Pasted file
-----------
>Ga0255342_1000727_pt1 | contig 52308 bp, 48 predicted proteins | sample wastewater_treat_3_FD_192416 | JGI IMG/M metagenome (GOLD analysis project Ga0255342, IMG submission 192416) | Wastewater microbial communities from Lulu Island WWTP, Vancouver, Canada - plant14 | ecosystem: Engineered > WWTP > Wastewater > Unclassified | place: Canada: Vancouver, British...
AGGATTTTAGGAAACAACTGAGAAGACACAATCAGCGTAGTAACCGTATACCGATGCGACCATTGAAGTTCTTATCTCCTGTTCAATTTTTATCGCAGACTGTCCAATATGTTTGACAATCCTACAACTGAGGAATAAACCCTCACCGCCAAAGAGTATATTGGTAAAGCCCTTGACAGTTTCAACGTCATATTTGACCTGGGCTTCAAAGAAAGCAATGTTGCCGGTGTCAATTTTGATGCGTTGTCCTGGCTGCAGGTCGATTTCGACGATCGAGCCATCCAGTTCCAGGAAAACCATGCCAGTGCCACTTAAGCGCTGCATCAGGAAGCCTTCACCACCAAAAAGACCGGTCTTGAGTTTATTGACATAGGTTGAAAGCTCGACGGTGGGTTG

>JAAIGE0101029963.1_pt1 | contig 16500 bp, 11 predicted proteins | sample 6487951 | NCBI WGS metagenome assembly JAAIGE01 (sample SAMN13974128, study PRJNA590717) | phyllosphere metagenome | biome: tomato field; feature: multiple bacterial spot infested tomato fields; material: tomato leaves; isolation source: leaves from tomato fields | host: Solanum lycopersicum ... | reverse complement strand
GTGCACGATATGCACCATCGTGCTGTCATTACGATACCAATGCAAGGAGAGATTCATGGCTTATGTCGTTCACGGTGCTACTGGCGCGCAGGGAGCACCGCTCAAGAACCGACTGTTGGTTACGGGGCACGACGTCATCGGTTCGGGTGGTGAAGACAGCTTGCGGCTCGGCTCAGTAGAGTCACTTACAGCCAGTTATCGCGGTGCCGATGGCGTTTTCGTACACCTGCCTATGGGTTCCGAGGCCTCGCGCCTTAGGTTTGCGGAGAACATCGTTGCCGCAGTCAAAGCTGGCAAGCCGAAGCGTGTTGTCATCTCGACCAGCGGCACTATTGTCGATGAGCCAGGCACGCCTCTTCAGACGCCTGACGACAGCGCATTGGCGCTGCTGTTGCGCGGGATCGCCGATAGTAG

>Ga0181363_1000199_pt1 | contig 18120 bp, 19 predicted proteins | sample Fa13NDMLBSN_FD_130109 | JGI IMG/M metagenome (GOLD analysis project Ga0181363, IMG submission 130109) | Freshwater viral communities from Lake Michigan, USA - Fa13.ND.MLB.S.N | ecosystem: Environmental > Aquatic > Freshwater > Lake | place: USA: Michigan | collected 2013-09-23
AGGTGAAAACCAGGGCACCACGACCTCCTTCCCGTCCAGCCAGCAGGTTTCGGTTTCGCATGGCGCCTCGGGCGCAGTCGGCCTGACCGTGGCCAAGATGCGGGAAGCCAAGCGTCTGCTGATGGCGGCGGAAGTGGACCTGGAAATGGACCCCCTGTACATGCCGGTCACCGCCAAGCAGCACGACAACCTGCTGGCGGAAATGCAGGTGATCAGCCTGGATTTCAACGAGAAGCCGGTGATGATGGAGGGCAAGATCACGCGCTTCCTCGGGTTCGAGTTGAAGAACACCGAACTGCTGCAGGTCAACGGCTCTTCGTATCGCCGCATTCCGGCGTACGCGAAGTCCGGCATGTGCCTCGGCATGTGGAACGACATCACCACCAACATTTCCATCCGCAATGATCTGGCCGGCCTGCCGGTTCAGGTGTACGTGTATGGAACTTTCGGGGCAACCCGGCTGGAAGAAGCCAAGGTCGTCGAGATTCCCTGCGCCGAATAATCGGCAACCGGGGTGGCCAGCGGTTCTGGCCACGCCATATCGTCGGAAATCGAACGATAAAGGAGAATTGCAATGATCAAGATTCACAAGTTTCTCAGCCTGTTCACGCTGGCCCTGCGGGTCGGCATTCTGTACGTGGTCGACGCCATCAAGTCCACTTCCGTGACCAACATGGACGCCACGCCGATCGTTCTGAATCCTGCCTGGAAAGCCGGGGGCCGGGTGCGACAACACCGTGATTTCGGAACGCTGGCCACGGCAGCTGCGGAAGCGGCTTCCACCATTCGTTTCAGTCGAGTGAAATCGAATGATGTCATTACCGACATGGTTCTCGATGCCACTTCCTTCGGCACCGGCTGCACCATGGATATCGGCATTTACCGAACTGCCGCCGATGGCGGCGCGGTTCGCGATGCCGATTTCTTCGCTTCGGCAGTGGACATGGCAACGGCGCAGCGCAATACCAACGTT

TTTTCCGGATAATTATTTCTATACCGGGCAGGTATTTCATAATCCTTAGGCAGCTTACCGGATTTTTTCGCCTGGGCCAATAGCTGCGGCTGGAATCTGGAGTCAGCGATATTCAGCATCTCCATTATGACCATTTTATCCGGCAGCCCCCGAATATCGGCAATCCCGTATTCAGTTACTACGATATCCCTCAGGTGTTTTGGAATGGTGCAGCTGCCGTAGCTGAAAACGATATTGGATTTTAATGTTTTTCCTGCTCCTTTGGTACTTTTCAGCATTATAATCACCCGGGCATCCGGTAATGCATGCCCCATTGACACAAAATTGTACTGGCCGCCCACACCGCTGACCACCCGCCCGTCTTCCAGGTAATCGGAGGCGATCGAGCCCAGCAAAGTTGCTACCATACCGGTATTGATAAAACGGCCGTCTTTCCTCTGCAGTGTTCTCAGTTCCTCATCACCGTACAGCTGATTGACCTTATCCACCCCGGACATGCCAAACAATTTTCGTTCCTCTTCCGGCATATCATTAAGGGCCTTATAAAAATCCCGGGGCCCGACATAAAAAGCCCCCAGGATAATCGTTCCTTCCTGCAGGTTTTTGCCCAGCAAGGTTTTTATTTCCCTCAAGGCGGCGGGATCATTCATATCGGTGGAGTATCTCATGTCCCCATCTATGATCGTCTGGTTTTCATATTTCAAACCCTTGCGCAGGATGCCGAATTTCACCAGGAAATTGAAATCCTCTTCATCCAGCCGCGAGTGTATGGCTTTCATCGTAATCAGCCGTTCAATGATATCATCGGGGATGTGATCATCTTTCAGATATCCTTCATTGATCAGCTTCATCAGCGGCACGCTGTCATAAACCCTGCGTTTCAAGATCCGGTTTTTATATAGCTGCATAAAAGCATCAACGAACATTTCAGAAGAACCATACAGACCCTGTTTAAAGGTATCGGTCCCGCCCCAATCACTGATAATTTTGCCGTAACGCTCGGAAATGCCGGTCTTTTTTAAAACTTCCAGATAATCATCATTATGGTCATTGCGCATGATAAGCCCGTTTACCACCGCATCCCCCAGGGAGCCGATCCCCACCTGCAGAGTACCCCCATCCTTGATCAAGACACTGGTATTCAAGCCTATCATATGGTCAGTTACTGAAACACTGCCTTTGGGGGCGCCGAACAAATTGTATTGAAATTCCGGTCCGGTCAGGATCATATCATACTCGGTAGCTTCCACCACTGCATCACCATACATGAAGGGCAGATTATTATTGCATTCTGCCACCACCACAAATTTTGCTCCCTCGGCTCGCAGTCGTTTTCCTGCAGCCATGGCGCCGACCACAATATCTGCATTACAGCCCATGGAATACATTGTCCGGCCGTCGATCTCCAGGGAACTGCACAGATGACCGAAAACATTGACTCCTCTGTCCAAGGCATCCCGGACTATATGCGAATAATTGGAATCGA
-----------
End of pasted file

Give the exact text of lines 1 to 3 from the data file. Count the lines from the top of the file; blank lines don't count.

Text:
>Ga0255342_1000727_pt1 | contig 52308 bp, 48 predicted proteins | sample wastewater_treat_3_FD_192416 | JGI IMG/M metagenome (GOLD analysis project Ga0255342, IMG submission 192416) | Wastewater microbial communities from Lulu Island WWTP, Vancouver, Canada - plant14 | ecosystem: Engineered > WWTP > Wastewater > Unclassified | place: Canada: Vancouver, British...
AGGATTTTAGGAAACAACTGAGAAGACACAATCAGCGTAGTAACCGTATACCGATGCGACCATTGAAGTTCTTATCTCCTGTTCAATTTTTATCGCAGACTGTCCAATATGTTTGACAATCCTACAACTGAGGAATAAACCCTCACCGCCAAAGAGTATATTGGTAAAGCCCTTGACAGTTTCAACGTCATATTTGACCTGGGCTTCAAAGAAAGCAATGTTGCCGGTGTCAATTTTGATGCGTTGTCCTGGCTGCAGGTCGATTTCGACGATCGAGCCATCCAGTTCCAGGAAAACCATGCCAGTGCCACTTAAGCGCTGCATCAGGAAGCCTTCACCACCAAAAAGACCGGTCTTGAGTTTATTGACATAGGTTGAAAGCTCGACGGTGGGTTG

>JAAIGE0101029963.1_pt1 | contig 16500 bp, 11 predicted proteins | sample 6487951 | NCBI WGS metagenome assembly JAAIGE01 (sample SAMN13974128, study PRJNA590717) | phyllosphere metagenome | biome: tomato field; feature: multiple bacterial spot infested tomato fields; material: tomato leaves; isolation source: leaves from tomato fields | host: Solanum lycopersicum ... | reverse complement strand